Recycling Bin Of Broken Dreams

In San Francisco, a city ordinance requires us to sort our garbage properly.  The S.F. Department Of The Environment isn’t pulling our leg, either.  I live in a building where we’ve been threatened with steep fines for putting items into the wrong bins and neglecting to flatten cardboard.  The problem is extreme enough the custodial staff can’t handle all of it.

I’ve posted about this before, so please forgive the redundancy.  This post is really about a creative person’s Obsessive-Compulsive Disorder, which goes hand-in-hand not only with keeping the contents of recycling and compost bins up to code but making the items on top of the pile look beautiful — or at least symbolic.  They don’t have to be symbolic of anything worth thinking about, especially when you consider some exhibits that end up at the San Francisco Museum Of Modern Art.  But I digress.

I am a proud volunteer, utilizing my crappy mental state to create art.  Most artists admit their creative work is a money loser, so I regard them as kindred spirits.

The building custodian gave me some disposable gloves, to help cut my overhead costs.  I already had gloves, but he wanted to do something to help.  I won’t have to buy new gloves for a long time now.

I buy my own blades for the box cutters, and replace them daily. Never try to cut cardboard with a dull blade because the extra pressure you exert can cause your hand to slip.  Needless to say, there’s an almost endless list of precautions to take with any blade, sharp or dull, so use judgment, okay?

The compost bins may be a lost cause where beauty is concerned.  I make sure the right items are in there, but I lack the talent for abstract art.  When your materials are limited to fast food wrappers, dead leaves, rotting banana peels and such, abstract art is the name of the game.  If you don’t have the talent, just try to leave a pizza box on top of the mess so it doesn’t look too bad.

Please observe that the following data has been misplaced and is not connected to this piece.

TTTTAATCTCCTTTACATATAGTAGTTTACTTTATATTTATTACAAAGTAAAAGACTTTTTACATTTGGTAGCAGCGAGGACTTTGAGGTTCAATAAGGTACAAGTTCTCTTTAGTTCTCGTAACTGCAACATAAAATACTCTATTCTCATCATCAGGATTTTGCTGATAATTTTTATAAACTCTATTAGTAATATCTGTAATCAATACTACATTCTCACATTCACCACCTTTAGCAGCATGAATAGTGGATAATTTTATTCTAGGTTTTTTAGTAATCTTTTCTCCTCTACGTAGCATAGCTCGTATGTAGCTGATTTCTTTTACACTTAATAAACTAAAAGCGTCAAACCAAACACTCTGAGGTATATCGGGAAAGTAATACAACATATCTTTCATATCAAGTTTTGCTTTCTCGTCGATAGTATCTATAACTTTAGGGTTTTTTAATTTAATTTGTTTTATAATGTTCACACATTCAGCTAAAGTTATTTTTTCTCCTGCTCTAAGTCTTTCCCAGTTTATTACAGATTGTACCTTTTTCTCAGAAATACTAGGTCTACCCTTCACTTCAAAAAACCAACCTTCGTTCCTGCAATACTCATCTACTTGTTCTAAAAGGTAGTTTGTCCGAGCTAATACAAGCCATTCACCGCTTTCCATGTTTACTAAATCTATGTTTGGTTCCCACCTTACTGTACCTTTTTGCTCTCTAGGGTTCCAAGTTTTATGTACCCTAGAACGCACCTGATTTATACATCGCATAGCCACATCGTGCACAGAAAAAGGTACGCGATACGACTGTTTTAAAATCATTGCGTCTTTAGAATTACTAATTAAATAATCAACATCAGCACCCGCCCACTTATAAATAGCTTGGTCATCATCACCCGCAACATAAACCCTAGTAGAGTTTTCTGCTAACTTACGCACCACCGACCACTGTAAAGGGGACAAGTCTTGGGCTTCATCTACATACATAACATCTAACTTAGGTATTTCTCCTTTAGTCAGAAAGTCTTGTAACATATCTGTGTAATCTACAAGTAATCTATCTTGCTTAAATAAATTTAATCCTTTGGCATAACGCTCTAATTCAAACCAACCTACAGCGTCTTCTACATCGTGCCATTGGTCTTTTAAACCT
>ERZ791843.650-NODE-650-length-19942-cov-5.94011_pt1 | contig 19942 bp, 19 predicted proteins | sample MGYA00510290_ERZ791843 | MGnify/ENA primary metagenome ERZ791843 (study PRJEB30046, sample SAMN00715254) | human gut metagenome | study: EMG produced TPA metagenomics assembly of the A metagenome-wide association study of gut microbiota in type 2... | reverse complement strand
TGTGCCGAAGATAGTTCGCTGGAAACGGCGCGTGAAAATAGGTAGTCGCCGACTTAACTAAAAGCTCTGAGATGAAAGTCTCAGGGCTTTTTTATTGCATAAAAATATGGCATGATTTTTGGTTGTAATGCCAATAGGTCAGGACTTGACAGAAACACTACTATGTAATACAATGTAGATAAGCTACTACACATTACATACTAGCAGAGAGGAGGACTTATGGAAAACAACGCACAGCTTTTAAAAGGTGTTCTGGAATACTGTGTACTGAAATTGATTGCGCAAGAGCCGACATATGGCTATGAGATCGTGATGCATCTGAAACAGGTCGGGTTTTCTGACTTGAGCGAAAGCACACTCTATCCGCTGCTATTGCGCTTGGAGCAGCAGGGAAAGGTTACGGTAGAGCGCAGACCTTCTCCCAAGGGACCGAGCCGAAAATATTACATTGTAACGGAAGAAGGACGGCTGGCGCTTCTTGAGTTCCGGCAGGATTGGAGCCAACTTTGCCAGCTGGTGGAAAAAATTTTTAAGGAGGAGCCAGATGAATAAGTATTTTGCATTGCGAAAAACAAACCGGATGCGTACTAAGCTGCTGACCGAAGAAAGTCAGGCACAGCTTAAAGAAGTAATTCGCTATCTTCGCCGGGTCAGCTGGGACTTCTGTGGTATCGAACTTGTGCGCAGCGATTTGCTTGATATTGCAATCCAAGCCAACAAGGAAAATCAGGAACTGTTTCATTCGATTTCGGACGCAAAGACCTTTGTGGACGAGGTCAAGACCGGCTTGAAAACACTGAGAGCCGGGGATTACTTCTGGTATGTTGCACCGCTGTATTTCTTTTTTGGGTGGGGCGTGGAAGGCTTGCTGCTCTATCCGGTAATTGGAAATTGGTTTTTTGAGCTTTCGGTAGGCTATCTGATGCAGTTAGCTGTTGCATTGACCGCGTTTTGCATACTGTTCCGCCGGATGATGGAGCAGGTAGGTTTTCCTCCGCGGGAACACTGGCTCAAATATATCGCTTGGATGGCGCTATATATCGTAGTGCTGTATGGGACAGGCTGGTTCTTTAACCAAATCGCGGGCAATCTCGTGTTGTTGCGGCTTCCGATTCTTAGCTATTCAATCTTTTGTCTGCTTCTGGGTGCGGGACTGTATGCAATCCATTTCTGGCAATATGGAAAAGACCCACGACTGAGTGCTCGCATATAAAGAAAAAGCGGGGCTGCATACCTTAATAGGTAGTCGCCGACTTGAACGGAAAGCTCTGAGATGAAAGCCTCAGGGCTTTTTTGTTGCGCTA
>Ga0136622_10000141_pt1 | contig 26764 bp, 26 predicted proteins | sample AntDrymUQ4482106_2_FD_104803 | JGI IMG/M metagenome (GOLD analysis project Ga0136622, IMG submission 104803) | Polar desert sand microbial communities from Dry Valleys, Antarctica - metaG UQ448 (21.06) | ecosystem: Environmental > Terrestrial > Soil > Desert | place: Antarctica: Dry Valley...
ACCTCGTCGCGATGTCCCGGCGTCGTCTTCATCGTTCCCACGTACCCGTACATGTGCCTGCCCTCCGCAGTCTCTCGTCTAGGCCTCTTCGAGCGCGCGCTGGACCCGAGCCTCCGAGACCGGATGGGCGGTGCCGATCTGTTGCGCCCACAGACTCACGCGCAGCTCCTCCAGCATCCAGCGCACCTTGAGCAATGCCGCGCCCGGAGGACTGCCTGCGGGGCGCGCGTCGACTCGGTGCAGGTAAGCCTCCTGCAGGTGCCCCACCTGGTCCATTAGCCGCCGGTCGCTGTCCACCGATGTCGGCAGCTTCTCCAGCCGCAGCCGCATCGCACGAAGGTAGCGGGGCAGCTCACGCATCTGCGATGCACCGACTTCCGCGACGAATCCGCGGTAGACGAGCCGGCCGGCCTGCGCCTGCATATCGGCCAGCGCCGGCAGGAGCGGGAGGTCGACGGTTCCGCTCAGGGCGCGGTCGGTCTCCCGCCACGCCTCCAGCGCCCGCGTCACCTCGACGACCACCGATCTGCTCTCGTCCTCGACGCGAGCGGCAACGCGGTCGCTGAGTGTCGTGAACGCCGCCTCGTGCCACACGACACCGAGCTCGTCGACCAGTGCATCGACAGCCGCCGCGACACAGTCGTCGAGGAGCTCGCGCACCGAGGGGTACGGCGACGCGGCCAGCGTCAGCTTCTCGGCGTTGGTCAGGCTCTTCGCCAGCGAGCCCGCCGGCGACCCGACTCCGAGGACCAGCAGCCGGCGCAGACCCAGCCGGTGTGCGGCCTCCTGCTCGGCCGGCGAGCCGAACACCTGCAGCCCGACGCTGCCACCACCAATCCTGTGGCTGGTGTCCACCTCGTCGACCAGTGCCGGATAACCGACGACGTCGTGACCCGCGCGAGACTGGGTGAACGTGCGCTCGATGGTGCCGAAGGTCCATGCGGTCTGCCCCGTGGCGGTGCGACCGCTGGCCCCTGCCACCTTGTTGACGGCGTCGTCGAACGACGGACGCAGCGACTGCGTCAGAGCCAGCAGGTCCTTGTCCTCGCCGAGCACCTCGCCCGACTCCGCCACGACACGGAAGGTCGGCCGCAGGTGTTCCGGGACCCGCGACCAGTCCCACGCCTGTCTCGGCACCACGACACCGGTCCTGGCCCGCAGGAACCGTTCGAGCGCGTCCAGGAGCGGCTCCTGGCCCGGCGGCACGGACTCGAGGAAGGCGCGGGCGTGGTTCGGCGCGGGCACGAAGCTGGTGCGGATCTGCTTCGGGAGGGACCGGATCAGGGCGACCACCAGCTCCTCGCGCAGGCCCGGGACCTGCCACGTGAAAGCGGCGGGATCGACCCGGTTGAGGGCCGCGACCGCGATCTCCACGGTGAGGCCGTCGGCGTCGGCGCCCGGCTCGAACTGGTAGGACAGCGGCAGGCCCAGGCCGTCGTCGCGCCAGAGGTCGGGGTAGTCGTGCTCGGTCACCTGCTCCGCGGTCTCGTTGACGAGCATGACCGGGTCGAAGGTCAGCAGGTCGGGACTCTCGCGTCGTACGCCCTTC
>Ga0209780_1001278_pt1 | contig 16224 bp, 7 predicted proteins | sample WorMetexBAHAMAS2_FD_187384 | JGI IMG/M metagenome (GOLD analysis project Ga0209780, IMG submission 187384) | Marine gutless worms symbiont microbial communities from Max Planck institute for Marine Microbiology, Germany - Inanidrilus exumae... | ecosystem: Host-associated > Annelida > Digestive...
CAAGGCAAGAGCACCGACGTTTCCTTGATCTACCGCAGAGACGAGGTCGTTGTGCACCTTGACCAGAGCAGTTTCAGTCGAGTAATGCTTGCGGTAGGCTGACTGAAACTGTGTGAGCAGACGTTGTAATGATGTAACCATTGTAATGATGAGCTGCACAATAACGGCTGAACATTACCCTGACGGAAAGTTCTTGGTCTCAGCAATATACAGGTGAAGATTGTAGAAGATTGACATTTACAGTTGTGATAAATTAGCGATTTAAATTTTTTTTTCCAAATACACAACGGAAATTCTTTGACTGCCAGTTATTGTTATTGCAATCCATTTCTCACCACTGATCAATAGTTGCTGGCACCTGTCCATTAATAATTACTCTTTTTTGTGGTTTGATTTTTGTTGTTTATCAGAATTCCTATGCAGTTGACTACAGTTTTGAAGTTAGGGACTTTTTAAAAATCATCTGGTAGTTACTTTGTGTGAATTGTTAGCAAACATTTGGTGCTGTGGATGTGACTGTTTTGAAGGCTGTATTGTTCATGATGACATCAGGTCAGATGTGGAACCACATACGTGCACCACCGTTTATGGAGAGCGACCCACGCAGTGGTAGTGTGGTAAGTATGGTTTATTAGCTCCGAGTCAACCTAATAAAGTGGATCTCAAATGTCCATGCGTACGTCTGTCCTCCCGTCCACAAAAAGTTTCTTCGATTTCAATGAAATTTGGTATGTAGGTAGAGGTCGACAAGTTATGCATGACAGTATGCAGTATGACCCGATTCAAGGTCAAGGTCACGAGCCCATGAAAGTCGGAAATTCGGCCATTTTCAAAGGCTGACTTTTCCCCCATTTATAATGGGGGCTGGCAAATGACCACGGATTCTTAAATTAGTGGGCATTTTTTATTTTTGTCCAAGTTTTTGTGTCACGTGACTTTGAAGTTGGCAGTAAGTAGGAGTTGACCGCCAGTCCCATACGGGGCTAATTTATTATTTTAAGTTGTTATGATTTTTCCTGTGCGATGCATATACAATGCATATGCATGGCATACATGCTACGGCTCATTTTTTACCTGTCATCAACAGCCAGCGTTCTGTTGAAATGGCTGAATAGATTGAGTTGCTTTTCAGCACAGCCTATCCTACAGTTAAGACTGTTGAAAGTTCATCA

Recycling bins aren’t easy, either, but the right wine bottle or a bag from Bloomingdale’s can make all the difference in the world.  Trust me.  A lot can be done with recycling bins.

Three times a week, my artwork is destroyed when Recology empties the bins.  I don’t take photographs of my creative victories because I prefer not to be reminded of what some oblivious person has selfishly taken away.

In another description of how OCD influences my work, the song Boulevard Of Broken Dreams often repeats in my head while I do the trash equivalent of floral arranging.  Not the song by Green Day.  I’m talking about the old standard which many young people haven’t heard.

The title of the song is my nickname for the area where we keep the recycling and compost bins.  It’s where the neighbors always find me. Also, the joy I experience looking at the top of a neatly arranged stack of glass, plastic, cardboard, etc. is only temporary.

I’ve been careful not to repeat any lyrics verbatim because I can’t afford to pay royalties.  If you’re curious about the song, here’s a Puddles Pity Party performance.  It was posted on YouTube last September in honor of National Coffee Day.

Helen Christie is the author of the novella Petra, an e-book on Kindle.

 

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